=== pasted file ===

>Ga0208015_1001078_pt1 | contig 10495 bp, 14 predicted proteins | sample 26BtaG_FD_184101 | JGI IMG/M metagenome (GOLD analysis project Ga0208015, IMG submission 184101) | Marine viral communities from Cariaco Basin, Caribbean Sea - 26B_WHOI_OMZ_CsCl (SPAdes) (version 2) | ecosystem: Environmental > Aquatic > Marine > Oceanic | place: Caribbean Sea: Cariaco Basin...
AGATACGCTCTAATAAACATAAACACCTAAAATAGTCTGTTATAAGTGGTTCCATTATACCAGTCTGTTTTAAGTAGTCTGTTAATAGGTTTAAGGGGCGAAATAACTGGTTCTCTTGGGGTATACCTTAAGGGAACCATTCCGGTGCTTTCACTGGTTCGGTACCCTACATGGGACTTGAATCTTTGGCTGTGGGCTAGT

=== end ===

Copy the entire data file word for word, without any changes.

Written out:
>Ga0208015_1001078_pt1 | contig 10495 bp, 14 predicted proteins | sample 26BtaG_FD_184101 | JGI IMG/M metagenome (GOLD analysis project Ga0208015, IMG submission 184101) | Marine viral communities from Cariaco Basin, Caribbean Sea - 26B_WHOI_OMZ_CsCl (SPAdes) (version 2) | ecosystem: Environmental > Aquatic > Marine > Oceanic | place: Caribbean Sea: Cariaco Basin...
AGATACGCTCTAATAAACATAAACACCTAAAATAGTCTGTTATAAGTGGTTCCATTATACCAGTCTGTTTTAAGTAGTCTGTTAATAGGTTTAAGGGGCGAAATAACTGGTTCTCTTGGGGTATACCTTAAGGGAACCATTCCGGTGCTTTCACTGGTTCGGTACCCTACATGGGACTTGAATCTTTGGCTGTGGGCTAGT